Cheese that is meant for cooking, such as firm cheeses and cheese rinds (see below), can be wrapped well and frozen for up to six months. Never freeze cheese destined for the cheeseboard. Doing so will not only impact its flavor, the texture of the cheese will become unappealingly crumbly.

The shelf life of refrigerated cheese depends on careful storage but also the type of cheese you have on hand. Harder cheeses, with their low moisture content, last the longest, while softer cheeses need to be eaten faster.

Type of Cheese Description and Examples Typical Lifespan
Description and Examples Hard Typical Lifespan Hard rind cheeses such as Parmigiano-Reggiano and Pecorino Six to twelve months
Description and Examples Semi-Hard / Semi-Soft Typical Lifespan Beefy textured to slightly drier cheeses such as Alpine cheeses like Gruyere and Emmentaler Two to four weeks
Description and Examples Soft Typical Lifespan Bloomy rind cheeses such as Brie, Camember One to two weeks
Description and Examples Blue Typical Lifespan Veined cheeses such as Roquefort, Maytag and Stilton Firm: one to two months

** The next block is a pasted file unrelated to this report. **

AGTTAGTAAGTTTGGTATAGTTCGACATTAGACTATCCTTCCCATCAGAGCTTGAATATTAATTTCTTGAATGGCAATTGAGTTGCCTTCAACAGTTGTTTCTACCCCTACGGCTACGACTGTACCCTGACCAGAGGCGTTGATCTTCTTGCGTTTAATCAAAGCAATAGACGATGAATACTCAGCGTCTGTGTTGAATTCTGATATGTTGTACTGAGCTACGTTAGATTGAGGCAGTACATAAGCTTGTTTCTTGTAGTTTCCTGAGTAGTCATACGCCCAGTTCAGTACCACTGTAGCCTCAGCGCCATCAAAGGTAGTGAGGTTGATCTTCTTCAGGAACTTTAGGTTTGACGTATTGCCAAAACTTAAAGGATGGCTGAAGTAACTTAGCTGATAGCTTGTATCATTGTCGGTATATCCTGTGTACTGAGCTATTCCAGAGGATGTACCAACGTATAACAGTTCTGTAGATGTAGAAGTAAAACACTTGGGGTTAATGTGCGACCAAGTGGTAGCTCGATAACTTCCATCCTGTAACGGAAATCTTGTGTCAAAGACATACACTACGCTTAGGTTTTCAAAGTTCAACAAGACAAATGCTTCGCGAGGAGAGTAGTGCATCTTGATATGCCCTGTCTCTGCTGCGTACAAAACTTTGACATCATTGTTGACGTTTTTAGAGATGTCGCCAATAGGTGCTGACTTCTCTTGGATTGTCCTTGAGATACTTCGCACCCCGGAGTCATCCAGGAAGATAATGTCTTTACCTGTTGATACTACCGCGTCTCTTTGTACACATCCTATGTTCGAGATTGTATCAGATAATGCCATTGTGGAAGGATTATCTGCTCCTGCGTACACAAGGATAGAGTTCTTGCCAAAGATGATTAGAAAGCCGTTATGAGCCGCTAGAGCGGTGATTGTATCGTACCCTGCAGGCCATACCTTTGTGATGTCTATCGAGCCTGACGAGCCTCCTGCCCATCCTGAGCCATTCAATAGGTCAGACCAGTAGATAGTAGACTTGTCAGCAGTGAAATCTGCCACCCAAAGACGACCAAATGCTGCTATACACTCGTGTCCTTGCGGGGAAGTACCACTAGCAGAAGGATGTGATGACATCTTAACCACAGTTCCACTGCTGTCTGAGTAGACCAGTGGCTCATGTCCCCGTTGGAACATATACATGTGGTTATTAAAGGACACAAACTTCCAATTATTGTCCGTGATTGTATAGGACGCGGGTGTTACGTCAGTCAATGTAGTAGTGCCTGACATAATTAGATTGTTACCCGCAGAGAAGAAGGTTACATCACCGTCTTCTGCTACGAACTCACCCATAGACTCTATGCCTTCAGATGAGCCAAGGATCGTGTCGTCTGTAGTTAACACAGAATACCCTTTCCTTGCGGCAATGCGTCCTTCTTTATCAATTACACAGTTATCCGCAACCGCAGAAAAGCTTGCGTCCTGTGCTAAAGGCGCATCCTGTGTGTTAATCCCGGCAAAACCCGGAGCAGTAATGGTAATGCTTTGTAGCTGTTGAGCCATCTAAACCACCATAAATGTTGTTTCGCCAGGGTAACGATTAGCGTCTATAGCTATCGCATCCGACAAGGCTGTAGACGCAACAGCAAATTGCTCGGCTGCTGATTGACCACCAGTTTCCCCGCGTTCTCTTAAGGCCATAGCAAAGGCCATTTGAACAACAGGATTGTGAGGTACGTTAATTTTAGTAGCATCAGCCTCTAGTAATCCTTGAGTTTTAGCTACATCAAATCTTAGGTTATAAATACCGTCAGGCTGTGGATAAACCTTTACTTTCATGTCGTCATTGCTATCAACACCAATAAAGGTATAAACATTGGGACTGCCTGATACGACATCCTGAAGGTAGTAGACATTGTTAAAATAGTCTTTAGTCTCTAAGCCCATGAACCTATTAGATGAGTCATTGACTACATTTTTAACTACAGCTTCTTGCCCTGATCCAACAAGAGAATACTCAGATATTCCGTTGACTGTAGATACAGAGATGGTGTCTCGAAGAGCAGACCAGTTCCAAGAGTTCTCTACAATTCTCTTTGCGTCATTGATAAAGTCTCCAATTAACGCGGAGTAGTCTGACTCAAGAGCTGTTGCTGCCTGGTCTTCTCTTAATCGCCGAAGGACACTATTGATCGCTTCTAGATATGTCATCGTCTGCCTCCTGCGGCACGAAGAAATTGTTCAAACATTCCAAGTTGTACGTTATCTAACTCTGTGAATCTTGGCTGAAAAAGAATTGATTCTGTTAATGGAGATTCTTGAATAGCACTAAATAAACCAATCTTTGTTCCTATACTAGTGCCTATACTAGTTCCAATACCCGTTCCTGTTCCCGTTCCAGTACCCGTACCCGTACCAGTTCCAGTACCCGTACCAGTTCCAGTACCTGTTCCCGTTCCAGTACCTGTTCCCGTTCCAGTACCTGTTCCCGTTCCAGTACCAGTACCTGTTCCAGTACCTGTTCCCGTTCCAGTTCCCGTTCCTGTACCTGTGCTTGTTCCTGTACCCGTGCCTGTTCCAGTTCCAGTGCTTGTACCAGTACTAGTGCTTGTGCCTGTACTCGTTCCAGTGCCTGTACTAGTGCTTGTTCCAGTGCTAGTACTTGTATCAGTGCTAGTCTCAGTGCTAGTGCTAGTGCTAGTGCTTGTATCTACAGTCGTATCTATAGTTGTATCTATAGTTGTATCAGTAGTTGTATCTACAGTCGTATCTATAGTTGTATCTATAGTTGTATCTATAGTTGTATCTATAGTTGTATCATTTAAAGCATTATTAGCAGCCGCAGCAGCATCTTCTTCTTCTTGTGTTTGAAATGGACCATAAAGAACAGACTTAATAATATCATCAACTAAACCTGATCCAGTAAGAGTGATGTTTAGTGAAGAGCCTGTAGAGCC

Softer: a bit less

Cheese Rescue

There is some debate about the safety of eating cheese that has begun to mold, once the mold has been cut away. The traditional rule of thumb is that hard cheeses prevent the spread of mold spores and once the mold is removed, the cheese can be enjoyed. Be sure to cut a nice margin of a half inch or so. Softer cheeses, however, allow mold spores to spread throughout readily and cannot be rescued in the same way. The variety of mold also comes into play. White, green or grey mold is widely considered relatively benign. However, red, brown and black molds are considered more toxic. Cheeses of any variety exhibiting mold of these colors should be discarded.

Real Food Encyclopedia

Cheesy Recipe Ideas

My cheese drawer is never empty. Often it has a few ghosts of cheese dishes past rolling around. The rind from a wedge of Parm, the remnants of a cheese plater, some cheddar that didn’t make it into the mac. Or, fresh from the shop, it’s groaning with wheels and wedges that are facing a ticking clock. Either way, it’s time to cook!

Cheese Rind Stock/Soup

The easiest way to use up the rind from a hard cheese such as Parmigiano-Reggiano is to toss it in your soup pot. The savory, umami flavor (often described as the fifth taste) fills out the corners of your taste buds. It brings body and soul to even the thinnest of water-based soups. Not making soup? Simmer your rinds in a quart or two of water to make a rind stock that you can cool and freeze. Add it to simmering dishes that could use a little gravity and grounding to round them out.

Fromage Fort (Literally means “strong cheese”)